I first read this powerful, haunting book in January last year. It was the second book I was reading in 2018, and it overpowered me. The Vegetarian by accomplished and award-winning writer Han Kang gave me a new understanding of presenting literature. I reread the book this January around the same time and was again mesmerized by it.
Han Kang’s unique book has surpassed most of the material I have ever read in my time as a compulsive reader. The novel approach to integrate the objectification of women in art, the sexism that exists practically across the globe, and the dawn of a new way of thinking, through the eyes of a woman this time, are all brought out beautifully by Kang.
Along with a unique story style through haunting sentences and descriptions, The Vegetarian has proved to be a seminal work in twenty-first-century literature and a real piece of art.
The following book review with my reflections are subjective and hopefully will do no disservice to Han Kang’s magnum opus.
I picked this book up from the Trilogy Bookstore-cum-Library after I read on the cover that it had won the 2016 Man Booker International Prize. I bought it in 2017 but only managed to pick it up in 2018 after finishing my collection of short stories about issues faced by the LGBTQIA community.
To me, the protagonist of Kang’s book represents women not only in South Korea but, to a much larger extent, women in my country, India. Yeong-hye is termed an ordinary woman by her selfish and soulless husband. He even treats her like an ‘ordinary woman’ to feed him when he comes back from work, be a showpiece to the outer world, and satisfy him sexually in the capacity of a mate from time to time.
Yeong-hye’s husband married her through the arranged marriage system prevalent in most, if not all, Asian countries. He marries her because she is ordinary. He has no place for a woman in his life who is anything besides what he wishes her to be.
Then something happens. This something is the dream of Yeong-hye, which invariably overnight makes her give up meat, and she becomes a vegetarian.
We must understand here that the husband does not sit down to comfort his wife or have a quiet talk with her concerning her feelings over the matter. No, none of that for the husband. To him, she has become deviant, so he should take steps to turn this deviant from the usual social norms of relationship between man and wife back to meat eating – even if violence ensues.
I will try and avoid as many spoilers as I can so that if the reader of this review has not yet read this excellent piece of literature, I might not spoil the pleasure of reading this compelling book.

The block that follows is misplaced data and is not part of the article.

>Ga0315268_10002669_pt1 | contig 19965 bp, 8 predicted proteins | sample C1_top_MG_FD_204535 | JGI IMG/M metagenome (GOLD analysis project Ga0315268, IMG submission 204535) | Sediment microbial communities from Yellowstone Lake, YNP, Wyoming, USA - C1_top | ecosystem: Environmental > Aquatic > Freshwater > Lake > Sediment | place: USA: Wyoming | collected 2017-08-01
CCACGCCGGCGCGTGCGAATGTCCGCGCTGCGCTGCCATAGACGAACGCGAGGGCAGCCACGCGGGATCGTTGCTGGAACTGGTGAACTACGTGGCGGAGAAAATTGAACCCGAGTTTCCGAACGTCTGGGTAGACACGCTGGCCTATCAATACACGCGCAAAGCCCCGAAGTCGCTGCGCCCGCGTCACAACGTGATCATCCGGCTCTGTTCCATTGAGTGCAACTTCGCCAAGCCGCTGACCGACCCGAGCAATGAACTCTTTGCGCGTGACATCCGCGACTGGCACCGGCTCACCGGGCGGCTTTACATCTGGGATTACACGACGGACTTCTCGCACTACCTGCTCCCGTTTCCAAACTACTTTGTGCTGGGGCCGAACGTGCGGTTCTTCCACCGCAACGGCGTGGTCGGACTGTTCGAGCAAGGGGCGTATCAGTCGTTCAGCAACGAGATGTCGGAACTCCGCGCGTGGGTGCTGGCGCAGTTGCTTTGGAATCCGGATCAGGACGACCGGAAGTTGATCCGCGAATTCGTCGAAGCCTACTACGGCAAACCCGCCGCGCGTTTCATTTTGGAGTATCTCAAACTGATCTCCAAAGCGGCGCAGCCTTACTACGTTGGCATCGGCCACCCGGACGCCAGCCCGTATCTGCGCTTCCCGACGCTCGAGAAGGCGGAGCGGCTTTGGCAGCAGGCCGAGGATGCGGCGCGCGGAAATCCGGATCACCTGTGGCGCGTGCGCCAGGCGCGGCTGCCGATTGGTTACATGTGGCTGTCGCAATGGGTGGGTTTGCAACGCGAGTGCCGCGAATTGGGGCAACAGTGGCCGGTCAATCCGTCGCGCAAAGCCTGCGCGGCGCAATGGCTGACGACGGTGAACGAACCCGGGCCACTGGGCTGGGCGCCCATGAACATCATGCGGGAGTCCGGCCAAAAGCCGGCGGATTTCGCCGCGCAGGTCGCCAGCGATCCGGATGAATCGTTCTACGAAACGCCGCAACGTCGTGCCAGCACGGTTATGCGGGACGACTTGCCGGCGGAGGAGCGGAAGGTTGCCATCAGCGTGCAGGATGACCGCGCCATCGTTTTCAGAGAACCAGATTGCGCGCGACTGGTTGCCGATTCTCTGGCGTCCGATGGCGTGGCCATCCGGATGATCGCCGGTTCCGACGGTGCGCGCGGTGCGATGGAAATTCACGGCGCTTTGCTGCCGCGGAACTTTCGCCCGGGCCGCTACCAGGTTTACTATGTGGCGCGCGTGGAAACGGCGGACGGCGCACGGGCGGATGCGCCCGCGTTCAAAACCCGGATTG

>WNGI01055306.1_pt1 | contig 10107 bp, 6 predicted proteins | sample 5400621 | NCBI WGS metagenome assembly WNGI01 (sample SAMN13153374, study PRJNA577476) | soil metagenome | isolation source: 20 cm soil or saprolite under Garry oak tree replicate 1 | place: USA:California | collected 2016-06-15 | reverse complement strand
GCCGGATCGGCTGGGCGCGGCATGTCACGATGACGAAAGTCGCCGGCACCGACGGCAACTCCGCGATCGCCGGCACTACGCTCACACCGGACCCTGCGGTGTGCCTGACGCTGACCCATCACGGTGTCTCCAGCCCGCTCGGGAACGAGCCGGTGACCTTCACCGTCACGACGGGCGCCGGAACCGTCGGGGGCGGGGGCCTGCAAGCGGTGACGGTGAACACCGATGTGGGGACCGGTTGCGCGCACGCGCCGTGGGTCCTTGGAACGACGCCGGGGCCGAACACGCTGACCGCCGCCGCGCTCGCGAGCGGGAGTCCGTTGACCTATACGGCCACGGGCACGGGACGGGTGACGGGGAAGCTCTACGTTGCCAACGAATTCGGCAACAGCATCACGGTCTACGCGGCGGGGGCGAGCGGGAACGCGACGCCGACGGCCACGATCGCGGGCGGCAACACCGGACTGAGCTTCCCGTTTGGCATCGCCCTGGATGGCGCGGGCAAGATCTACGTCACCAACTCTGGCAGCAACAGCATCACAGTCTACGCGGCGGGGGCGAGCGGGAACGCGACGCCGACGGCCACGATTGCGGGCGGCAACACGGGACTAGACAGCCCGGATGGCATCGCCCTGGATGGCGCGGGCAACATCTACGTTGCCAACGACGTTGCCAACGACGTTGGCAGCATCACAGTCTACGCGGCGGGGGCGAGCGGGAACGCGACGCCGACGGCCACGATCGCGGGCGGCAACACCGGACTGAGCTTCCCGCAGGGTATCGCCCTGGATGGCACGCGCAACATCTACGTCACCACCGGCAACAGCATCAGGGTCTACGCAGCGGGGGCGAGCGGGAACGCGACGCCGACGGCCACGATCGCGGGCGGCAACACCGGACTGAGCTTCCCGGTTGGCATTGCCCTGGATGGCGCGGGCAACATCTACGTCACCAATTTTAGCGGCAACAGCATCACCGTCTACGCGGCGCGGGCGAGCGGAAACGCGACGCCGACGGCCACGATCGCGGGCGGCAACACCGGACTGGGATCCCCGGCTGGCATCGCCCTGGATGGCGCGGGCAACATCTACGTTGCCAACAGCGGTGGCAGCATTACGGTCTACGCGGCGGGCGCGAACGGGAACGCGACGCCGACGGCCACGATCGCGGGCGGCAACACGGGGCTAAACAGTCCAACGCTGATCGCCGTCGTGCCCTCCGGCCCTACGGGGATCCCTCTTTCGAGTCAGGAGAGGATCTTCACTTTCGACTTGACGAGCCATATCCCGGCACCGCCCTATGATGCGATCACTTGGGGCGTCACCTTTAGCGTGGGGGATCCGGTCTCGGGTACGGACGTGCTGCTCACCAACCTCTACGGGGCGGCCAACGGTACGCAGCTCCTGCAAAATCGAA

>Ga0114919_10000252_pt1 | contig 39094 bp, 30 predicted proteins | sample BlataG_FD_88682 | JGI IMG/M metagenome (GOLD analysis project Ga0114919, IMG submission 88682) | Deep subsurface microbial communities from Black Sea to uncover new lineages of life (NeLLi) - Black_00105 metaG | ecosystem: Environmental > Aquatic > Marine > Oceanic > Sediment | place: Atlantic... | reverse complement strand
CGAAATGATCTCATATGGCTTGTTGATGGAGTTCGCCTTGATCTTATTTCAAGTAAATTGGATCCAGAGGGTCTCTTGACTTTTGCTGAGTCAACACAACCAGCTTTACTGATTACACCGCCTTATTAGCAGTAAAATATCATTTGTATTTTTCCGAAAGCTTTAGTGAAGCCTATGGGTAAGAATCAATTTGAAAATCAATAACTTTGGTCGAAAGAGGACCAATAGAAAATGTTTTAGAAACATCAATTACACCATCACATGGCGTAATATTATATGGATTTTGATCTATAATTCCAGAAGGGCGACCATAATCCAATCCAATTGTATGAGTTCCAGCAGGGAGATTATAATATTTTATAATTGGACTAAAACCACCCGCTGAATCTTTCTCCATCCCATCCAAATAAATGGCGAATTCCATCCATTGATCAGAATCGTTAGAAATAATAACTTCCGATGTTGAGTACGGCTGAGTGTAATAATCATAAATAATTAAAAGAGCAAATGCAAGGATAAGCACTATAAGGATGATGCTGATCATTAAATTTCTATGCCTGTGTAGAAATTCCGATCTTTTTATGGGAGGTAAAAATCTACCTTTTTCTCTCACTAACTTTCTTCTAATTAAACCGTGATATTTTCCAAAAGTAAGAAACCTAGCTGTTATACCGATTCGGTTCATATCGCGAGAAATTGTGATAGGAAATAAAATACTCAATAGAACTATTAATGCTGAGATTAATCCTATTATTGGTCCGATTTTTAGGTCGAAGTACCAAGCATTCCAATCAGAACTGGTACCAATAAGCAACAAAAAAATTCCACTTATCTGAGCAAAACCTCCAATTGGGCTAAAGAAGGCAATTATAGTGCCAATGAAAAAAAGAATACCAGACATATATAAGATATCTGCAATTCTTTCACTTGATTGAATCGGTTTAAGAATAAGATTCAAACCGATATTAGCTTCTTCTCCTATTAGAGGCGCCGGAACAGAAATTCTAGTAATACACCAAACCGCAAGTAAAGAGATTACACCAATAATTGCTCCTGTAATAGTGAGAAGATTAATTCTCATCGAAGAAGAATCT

Yeong-hye is every woman who deviates from the natural scheme of things laid down for her by man or, more correctly, the laws made by men and enacted out by all who are blind.
But the dream opens Yeong-hye’s eyes, and she realizes that she needs to deviate.
She has already been doing so by going braless most of the time, the bra being a universal symbol of woman’s subservience to man – our yellow star of David.
She has been deviant. She has been rebelling. But when things go too far, then chaos ensues.
The book is divided into three parts. For me, these three parts are:
- The subjugation of women in society
- Objectification of women in art
- Excommunication of women from society and art – then what?
The protagonist’s character makes you naked to your own compliance with the laws of men created by men, just as she was almost naked when she sat topless in the hospital after having slit open her wrist. Society has cornered women. Such people like Yeong-hye have nowhere to run for assistance. So, she slits her wrist, and then society rejects the deviant who has gone too far. The husband divorces Yeong-hye.
Then comes the artist who sees our protagonist as beautiful, probably the only person who does. But here, too, in the world of art, there is the objectification of women as sexual creatures in art. The artist, the husband of In-hye, our protagonist’s sister, turns the protagonist into an object in his art.
When In-hye finds out, it is heartbreakingly pathetic but real! And the already psychologically ailing protagonist decides pragmatically that what better way to live than being a tree?
Breasts are highlighted here. Breasts are seen by men and people who adhere to the laws of men as sexual symbols, symbols of titillation, and as things to serve the pleasures of men—the bigger the breasts, the more immense the pride of men for their wives. Unfortunately, Yeong-hye has small breasts. Unfortunately, instead of covering them with a bra for the sake of her husband’s standing in society, she prefers not to choke them.
Han Kang is trying to convey once for all where breasts are concerned what feminists have been saying for over two centuries – they are mammary glands, get over it!